Minnesota graduation rate hits 10-year high - Bring Me The News

Minnesota graduation rate hits 10-year high

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Minnesota graduation rates are the highest the numbers have been in a decade – 79.5 percent of Minnesota high school seniors collected a diploma in 2013, state officials boasted Wednesday.

That compares to 77.6 in 2012. Officials said that year-over-year increase was twice what it had been in the last three years.

Officials also said it was noteworthy that graduation rates improved last year among all student groups, including black students, who went from a 51 percent graduation rate to 56 percent last year; and Hispanic students, who improved from 53 to 58 percent. (Click here to see graduation rates by student group.)

State Education Commissioner Brenda Cassellius admitted there was a lot of work left to do to close the achievement gap between white students and minority peers. "We must continue investing in our schools, pursuing meaningful reform and eliminating barriers to graduation so every child succeeds in career and college," she said.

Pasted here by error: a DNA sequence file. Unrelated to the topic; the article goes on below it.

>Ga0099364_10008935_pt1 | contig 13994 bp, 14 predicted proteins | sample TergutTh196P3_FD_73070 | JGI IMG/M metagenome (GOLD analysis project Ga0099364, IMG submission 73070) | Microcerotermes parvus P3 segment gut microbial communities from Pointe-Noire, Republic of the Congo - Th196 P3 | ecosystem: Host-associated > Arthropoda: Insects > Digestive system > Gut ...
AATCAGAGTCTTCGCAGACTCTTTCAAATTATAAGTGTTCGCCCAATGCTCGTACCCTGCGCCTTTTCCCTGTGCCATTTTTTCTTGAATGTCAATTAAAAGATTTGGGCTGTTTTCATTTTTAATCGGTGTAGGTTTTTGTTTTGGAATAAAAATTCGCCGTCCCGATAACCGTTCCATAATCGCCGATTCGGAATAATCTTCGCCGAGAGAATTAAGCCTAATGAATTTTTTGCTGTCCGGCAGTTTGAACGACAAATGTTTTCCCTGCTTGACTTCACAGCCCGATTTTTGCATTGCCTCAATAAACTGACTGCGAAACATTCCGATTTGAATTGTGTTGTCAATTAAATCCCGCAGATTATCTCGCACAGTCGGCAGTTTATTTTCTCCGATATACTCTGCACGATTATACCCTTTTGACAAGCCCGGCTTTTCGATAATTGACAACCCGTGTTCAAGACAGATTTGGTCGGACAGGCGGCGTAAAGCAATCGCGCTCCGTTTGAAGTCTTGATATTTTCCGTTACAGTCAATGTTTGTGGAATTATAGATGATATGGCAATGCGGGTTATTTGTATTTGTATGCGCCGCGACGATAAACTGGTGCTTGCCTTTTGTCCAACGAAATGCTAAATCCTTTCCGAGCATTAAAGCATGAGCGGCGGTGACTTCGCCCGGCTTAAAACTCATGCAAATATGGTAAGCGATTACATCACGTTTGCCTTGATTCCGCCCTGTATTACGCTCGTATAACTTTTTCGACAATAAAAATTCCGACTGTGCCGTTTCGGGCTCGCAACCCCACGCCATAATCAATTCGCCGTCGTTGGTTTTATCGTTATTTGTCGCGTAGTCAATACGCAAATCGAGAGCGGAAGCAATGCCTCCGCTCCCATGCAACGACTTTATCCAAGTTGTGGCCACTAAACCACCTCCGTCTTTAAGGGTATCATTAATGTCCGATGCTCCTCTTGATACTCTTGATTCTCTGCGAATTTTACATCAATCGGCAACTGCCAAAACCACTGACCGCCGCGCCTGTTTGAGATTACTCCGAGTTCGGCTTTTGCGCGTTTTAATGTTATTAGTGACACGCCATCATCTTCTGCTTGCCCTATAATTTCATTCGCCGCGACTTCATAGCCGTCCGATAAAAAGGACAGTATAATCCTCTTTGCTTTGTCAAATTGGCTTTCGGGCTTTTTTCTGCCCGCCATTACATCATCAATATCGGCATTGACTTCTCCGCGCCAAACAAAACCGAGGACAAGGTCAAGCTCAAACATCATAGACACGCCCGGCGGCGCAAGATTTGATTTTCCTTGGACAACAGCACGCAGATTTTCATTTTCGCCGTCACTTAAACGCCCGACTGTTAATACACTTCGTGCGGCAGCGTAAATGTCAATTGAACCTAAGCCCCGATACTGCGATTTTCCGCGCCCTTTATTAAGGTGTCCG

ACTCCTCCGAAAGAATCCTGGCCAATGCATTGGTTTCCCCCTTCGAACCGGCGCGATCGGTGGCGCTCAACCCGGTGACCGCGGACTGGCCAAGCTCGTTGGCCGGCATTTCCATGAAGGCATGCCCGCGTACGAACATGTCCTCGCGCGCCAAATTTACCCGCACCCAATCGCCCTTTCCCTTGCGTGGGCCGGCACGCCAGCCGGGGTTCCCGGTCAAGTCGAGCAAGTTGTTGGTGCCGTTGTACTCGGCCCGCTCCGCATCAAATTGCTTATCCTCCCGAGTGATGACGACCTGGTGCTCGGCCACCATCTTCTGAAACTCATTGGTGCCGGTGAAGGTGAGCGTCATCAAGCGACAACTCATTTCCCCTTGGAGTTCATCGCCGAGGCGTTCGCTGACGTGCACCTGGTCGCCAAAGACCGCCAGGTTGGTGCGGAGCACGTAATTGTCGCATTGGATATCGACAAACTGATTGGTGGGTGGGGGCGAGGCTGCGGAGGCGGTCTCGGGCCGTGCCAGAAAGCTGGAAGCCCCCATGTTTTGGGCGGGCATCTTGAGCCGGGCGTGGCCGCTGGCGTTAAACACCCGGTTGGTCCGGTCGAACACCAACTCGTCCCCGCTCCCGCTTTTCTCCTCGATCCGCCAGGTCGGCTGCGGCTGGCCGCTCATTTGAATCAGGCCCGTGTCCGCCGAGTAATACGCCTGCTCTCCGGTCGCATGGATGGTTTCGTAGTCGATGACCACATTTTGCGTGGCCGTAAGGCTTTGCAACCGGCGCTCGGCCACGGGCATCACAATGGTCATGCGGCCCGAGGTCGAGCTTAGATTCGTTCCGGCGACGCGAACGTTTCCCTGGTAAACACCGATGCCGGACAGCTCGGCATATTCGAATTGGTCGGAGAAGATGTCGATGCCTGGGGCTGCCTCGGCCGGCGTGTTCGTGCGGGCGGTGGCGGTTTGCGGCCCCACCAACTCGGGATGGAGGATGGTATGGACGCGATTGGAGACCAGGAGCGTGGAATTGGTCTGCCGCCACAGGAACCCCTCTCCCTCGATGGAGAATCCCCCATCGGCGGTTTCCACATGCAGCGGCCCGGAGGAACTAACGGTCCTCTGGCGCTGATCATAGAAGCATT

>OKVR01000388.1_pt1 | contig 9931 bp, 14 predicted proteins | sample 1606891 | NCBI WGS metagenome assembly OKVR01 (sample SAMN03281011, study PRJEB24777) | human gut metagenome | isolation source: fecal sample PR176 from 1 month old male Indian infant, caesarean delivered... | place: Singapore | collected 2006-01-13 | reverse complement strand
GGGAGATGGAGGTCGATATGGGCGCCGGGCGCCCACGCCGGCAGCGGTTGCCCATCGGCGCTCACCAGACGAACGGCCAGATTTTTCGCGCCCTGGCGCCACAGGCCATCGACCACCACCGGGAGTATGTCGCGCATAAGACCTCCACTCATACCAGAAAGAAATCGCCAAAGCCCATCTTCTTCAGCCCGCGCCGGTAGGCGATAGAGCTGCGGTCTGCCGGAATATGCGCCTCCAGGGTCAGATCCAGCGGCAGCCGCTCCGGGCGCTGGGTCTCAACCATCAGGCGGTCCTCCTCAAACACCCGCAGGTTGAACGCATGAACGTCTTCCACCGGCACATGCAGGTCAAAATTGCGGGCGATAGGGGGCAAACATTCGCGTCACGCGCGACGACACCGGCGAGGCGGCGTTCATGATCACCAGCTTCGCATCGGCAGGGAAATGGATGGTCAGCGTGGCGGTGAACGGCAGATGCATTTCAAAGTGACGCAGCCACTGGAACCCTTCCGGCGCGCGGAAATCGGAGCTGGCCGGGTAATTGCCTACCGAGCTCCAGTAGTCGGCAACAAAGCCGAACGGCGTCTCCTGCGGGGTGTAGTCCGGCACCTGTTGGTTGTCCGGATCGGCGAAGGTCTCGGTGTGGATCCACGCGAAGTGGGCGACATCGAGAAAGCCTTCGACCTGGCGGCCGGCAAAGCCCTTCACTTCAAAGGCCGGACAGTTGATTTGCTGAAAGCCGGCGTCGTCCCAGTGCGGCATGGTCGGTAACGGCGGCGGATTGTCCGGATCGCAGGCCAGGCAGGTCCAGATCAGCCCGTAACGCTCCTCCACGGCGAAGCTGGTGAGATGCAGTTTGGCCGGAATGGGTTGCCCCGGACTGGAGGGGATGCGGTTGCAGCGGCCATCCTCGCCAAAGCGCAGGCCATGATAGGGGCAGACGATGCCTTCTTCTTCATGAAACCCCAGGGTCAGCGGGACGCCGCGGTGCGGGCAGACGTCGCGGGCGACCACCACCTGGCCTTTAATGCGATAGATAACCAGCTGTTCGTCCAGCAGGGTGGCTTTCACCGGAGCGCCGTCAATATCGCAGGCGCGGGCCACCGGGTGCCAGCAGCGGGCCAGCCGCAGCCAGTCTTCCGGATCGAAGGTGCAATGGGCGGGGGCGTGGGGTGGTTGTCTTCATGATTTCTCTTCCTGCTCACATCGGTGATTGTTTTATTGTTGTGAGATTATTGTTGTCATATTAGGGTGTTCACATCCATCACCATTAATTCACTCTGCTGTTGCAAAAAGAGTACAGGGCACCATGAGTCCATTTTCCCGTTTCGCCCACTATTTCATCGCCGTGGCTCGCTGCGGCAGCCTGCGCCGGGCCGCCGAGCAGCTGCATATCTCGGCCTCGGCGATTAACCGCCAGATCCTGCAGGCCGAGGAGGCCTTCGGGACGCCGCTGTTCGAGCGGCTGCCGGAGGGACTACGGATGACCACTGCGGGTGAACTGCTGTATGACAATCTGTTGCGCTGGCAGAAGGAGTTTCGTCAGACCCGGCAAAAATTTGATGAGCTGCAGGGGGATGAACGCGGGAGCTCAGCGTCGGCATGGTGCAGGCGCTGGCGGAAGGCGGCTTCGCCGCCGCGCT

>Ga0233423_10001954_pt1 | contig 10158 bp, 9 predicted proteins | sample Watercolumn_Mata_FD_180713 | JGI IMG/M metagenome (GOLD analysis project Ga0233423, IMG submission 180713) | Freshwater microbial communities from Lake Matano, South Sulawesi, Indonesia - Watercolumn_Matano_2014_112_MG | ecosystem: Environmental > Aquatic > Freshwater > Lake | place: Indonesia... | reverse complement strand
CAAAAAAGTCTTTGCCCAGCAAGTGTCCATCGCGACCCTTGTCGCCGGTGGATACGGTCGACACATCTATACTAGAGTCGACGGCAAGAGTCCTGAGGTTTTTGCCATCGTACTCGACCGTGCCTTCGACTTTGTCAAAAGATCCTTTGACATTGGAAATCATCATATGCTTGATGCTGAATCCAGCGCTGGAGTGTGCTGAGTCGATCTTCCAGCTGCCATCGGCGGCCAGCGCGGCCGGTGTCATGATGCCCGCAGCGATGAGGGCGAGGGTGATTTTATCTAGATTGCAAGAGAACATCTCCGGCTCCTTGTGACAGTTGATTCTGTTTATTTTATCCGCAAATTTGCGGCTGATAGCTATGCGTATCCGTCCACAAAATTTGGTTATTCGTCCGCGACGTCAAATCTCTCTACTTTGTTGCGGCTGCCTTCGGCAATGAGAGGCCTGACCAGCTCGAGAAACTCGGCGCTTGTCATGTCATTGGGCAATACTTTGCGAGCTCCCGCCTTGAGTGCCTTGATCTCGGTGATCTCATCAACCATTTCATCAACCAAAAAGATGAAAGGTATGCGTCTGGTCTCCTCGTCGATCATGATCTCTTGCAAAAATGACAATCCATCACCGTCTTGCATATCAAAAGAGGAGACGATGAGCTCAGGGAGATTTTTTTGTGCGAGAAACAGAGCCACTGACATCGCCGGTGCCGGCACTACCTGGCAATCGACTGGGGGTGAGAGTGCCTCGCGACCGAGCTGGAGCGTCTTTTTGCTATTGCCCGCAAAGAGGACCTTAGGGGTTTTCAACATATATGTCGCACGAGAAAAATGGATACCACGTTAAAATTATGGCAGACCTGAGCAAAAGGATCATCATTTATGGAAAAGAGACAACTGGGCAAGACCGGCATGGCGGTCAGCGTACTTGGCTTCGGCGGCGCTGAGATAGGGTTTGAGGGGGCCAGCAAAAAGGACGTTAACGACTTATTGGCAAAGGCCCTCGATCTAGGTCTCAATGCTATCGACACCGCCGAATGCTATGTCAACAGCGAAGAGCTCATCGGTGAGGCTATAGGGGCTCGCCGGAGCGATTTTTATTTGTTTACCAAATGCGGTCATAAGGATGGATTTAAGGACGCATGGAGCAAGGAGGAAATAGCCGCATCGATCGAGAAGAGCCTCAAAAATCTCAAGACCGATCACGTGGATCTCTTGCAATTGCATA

The news comes a week after state officials announced some progress in closing the achievement gap in the state's public schools.

State officials credit several initiatives in the improvement of graduation rates, including the Minnesota Early Indicator and Response System (MEIRS), a tool for districts to identify and support students in grades 6 and 9 who are not on track to graduate. They also said that Minnesota’s waiver from the federal No Child Left Behind law has given them more freedom to pursue efforts to target struggling minority students.

Minnesota is also a participant in Grad Nation, a program to increase the overall four-year graduation rate in Minnesota to 90 percent by 2020.

At least one Republican legislator, Rep. Sondra Erickson, R-Princeton, questioned whether the success comes as a result of the GRAD test, the exam seniors used to be required to pass in order to graduate, the Star Tribune reported. Lawmakers scrapped that test last year in favor of a new test, to be used starting in 2015-2016, that will gauge whether students are prepared for college.

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